We may well ask why should such great results arise from such petty sources? So argued the highbrowed philosophers of Greece and Rome when the outspoken Paul, with the fisherman Peter and his half-educated disciples, traversed all their learned theories, and with the help of women, slaves, and schismatic Jews, subverted their ancient creeds. One can but answer that Providence has its own way of attaining its, results, and that it seldom conforms to our opinion of what is most appropriate.
We have a larger experience of such phenomena now, and we can define with some accuracy what it was that happened at Hydesville in the year 1848. We know that these matters are governed by law and by conditions as much as any other phenomena of the universe, though at the moment it seemed to the public to be an isolated and irregular outburst. On the one hand, you had a material, earth-bound spirit of a low order of development which needed a physical medium in order to be able to indicate its presence. On the other, you had that rare thing, a good physical medium. The result followed as surely as the flash follows when the electric battery and wire are both properly adjusted. Corresponding experiments, where effect, and cause duly follow, are being worked out at the present moment by Professor Crawford, of Belfast, as detailed in his two recent books, where he shows that there is an actual loss of weight of the medium in exact proportion to the physical phenomenon produced. The whole secret of mediumship on this material side appears to lie in the power, quite independent of oneself, of passively giving up some portion of one's bodily substance for the use of outside influences. Why should some have this power and some not? We do not know--nor do we know why one should have the ear for music and another not. Each is born in us, and each has little connection with our moral natures. At first it was only physical mediumship which was known, and public attention centred upon moving tables, automatic musical instruments, and other crude but obvious examples of outside influence, which were unhappily very easily imitated by rogues. Since then we have learned that there are many forms of mediumship, so different from each other that an expert at one may have no powers at all at the other. The automatic writer, the clairvoyant, the crystal-seer, the trance speaker, the photographic medium, the direct voice medium, and others, are all, when genuine, the manifestations of one force, which runs through varied channels as it did in the gifts ascribed to the disciples. The unhappy outburst of roguery was helped, no doubt, by the need for darkness claimed by the early experimenters--a claim which is by no means essential, since the greatest of all mediums, D. D. Home, was able by the exceptional strength of his powers to dispense with it. At the same time the fact that darkness rather than light, and dryness rather than moisture, are helpful to good results has been abundantly manifested, and points to the physical laws which underlie the phenomena. The observation made long afterwards that wireless telegraphy, another etheric force, acts twice as well by night as by day, may, corroborate the general conclusions of the early Spiritualists, while their assertion that the least harmful light is red light has a suggestive analogy in the experience of the photographer.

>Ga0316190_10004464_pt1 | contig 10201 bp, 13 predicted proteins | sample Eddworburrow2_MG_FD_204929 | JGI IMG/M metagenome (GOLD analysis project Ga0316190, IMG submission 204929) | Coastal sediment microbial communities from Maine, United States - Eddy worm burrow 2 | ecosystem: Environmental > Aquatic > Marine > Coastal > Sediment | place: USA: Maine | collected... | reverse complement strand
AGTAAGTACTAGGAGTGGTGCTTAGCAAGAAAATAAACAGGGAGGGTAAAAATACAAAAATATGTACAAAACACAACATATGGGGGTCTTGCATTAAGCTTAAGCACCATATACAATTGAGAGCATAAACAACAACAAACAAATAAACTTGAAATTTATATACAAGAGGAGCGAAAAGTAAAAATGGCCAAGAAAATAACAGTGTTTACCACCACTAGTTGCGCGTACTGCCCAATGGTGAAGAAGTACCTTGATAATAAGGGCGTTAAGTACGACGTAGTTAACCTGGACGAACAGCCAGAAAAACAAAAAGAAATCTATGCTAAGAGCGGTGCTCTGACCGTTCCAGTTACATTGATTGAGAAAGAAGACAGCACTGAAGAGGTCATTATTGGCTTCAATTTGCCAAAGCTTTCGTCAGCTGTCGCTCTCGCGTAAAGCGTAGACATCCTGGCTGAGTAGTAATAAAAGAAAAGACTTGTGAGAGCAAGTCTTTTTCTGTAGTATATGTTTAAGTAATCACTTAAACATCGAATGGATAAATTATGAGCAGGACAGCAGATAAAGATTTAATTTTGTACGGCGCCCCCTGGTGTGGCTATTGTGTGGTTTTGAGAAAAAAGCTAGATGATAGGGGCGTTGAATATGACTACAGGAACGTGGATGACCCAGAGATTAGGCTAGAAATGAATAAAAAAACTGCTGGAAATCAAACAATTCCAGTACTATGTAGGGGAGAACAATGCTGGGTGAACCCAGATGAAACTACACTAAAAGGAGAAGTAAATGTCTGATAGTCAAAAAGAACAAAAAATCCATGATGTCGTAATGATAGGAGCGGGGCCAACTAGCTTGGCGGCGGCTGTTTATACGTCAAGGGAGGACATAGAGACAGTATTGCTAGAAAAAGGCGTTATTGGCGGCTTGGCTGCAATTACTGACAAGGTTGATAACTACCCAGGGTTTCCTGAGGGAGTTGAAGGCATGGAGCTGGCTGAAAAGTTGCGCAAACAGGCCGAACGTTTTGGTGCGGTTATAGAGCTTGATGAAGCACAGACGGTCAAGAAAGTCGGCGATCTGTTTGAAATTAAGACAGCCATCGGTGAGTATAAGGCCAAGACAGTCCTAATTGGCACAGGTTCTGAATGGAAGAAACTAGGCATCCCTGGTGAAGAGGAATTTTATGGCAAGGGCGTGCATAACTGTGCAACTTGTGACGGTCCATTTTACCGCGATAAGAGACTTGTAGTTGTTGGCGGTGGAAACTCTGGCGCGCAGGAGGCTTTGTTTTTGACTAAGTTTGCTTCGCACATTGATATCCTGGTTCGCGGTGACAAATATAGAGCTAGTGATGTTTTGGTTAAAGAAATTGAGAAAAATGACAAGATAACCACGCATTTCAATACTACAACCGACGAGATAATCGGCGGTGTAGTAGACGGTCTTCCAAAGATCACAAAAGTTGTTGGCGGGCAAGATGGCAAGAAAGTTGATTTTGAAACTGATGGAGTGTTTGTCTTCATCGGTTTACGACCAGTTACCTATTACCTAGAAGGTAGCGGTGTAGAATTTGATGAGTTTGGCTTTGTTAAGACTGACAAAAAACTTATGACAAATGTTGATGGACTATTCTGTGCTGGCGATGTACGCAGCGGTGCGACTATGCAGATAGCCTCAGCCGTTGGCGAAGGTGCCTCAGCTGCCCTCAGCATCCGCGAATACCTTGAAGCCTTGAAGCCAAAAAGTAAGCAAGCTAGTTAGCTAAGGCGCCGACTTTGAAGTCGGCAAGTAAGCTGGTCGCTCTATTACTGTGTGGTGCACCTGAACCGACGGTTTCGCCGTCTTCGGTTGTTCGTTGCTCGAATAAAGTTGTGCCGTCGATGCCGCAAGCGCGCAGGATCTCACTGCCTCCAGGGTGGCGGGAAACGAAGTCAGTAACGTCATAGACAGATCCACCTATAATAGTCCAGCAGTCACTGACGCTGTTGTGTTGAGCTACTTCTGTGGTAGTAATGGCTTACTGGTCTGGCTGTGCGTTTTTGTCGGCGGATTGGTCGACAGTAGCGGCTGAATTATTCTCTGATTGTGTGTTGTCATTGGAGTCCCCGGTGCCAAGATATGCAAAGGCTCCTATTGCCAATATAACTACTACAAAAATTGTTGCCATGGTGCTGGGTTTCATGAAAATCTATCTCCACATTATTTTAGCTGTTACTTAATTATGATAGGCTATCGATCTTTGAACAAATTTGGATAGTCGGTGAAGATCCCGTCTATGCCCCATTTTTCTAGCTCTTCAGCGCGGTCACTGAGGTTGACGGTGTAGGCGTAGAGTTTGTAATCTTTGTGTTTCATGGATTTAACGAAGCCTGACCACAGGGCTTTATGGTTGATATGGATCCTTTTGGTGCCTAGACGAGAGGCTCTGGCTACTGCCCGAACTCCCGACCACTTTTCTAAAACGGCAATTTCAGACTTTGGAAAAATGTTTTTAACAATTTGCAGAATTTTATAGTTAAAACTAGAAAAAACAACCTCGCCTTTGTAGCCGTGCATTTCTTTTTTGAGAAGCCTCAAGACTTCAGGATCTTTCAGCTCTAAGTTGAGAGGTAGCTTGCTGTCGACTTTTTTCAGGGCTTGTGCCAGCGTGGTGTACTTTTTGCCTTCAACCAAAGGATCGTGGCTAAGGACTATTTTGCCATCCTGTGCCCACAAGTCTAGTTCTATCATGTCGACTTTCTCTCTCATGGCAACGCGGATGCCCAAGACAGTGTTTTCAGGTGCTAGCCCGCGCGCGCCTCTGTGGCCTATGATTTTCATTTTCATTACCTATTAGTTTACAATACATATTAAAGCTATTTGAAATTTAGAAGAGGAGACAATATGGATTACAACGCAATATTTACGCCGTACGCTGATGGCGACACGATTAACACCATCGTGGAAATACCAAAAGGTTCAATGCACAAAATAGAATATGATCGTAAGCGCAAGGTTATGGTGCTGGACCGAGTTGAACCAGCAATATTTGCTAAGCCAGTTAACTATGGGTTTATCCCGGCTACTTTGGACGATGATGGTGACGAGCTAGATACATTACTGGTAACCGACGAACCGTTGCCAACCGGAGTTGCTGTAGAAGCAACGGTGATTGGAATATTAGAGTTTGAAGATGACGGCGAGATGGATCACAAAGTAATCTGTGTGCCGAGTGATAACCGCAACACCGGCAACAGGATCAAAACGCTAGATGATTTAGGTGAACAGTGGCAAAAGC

"The Reality of Psychic Phenomena." "Experiences in Psychical Science." (Watkins.)
There is no space here for the history of the rise and development of the movement. It provoked warm adhesion and fierce opposition from the start. Professor Hare and Horace Greeley were among the educated minority who tested and endorsed its truth. It was disfigured by many grievous incidents, which may explain but does not excuse the perverse opposition which it encountered in so many quarters. This opposition was really largely based upon the absolute materialism of the age, which would not admit that there could exist at the present moment such conditions as might be accepted in the far past.